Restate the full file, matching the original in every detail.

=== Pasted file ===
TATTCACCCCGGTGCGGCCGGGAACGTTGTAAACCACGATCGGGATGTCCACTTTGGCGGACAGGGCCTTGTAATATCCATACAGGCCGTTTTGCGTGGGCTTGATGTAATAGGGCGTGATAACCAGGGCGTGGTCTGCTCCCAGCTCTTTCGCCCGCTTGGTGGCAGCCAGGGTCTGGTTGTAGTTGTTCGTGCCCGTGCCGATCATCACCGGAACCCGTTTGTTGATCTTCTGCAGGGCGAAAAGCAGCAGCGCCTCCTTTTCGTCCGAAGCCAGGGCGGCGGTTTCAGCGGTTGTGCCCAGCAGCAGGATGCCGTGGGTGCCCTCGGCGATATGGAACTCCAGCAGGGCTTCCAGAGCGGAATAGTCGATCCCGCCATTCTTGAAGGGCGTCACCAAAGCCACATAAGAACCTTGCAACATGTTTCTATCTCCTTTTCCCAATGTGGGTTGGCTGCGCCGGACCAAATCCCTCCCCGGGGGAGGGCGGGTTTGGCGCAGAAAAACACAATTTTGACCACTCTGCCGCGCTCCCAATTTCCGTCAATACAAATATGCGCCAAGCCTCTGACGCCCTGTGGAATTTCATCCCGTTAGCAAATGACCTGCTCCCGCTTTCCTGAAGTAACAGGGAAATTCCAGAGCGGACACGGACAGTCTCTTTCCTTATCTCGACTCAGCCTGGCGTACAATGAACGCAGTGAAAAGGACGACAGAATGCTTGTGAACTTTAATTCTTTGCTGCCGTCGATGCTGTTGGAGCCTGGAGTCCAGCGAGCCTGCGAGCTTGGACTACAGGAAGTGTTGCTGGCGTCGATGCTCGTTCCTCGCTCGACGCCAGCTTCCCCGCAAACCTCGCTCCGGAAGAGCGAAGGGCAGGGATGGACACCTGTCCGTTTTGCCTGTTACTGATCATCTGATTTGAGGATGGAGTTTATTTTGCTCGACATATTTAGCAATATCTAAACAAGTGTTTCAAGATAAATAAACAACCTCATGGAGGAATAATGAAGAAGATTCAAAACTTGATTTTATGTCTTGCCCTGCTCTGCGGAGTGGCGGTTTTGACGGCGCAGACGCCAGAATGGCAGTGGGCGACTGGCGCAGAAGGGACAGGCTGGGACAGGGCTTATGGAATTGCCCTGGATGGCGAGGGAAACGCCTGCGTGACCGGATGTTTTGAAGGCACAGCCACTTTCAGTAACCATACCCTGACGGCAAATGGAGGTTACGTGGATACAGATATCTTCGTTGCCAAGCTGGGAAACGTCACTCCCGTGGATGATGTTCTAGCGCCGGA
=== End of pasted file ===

TATTCACCCCGGTGCGGCCGGGAACGTTGTAAACCACGATCGGGATGTCCACTTTGGCGGACAGGGCCTTGTAATATCCATACAGGCCGTTTTGCGTGGGCTTGATGTAATAGGGCGTGATAACCAGGGCGTGGTCTGCTCCCAGCTCTTTCGCCCGCTTGGTGGCAGCCAGGGTCTGGTTGTAGTTGTTCGTGCCCGTGCCGATCATCACCGGAACCCGTTTGTTGATCTTCTGCAGGGCGAAAAGCAGCAGCGCCTCCTTTTCGTCCGAAGCCAGGGCGGCGGTTTCAGCGGTTGTGCCCAGCAGCAGGATGCCGTGGGTGCCCTCGGCGATATGGAACTCCAGCAGGGCTTCCAGAGCGGAATAGTCGATCCCGCCATTCTTGAAGGGCGTCACCAAAGCCACATAAGAACCTTGCAACATGTTTCTATCTCCTTTTCCCAATGTGGGTTGGCTGCGCCGGACCAAATCCCTCCCCGGGGGAGGGCGGGTTTGGCGCAGAAAAACACAATTTTGACCACTCTGCCGCGCTCCCAATTTCCGTCAATACAAATATGCGCCAAGCCTCTGACGCCCTGTGGAATTTCATCCCGTTAGCAAATGACCTGCTCCCGCTTTCCTGAAGTAACAGGGAAATTCCAGAGCGGACACGGACAGTCTCTTTCCTTATCTCGACTCAGCCTGGCGTACAATGAACGCAGTGAAAAGGACGACAGAATGCTTGTGAACTTTAATTCTTTGCTGCCGTCGATGCTGTTGGAGCCTGGAGTCCAGCGAGCCTGCGAGCTTGGACTACAGGAAGTGTTGCTGGCGTCGATGCTCGTTCCTCGCTCGACGCCAGCTTCCCCGCAAACCTCGCTCCGGAAGAGCGAAGGGCAGGGATGGACACCTGTCCGTTTTGCCTGTTACTGATCATCTGATTTGAGGATGGAGTTTATTTTGCTCGACATATTTAGCAATATCTAAACAAGTGTTTCAAGATAAATAAACAACCTCATGGAGGAATAATGAAGAAGATTCAAAACTTGATTTTATGTCTTGCCCTGCTCTGCGGAGTGGCGGTTTTGACGGCGCAGACGCCAGAATGGCAGTGGGCGACTGGCGCAGAAGGGACAGGCTGGGACAGGGCTTATGGAATTGCCCTGGATGGCGAGGGAAACGCCTGCGTGACCGGATGTTTTGAAGGCACAGCCACTTTCAGTAACCATACCCTGACGGCAAATGGAGGTTACGTGGATACAGATATCTTCGTTGCCAAGCTGGGAAACGTCACTCCCGTGGATGATGTTCTAGCGCCGGA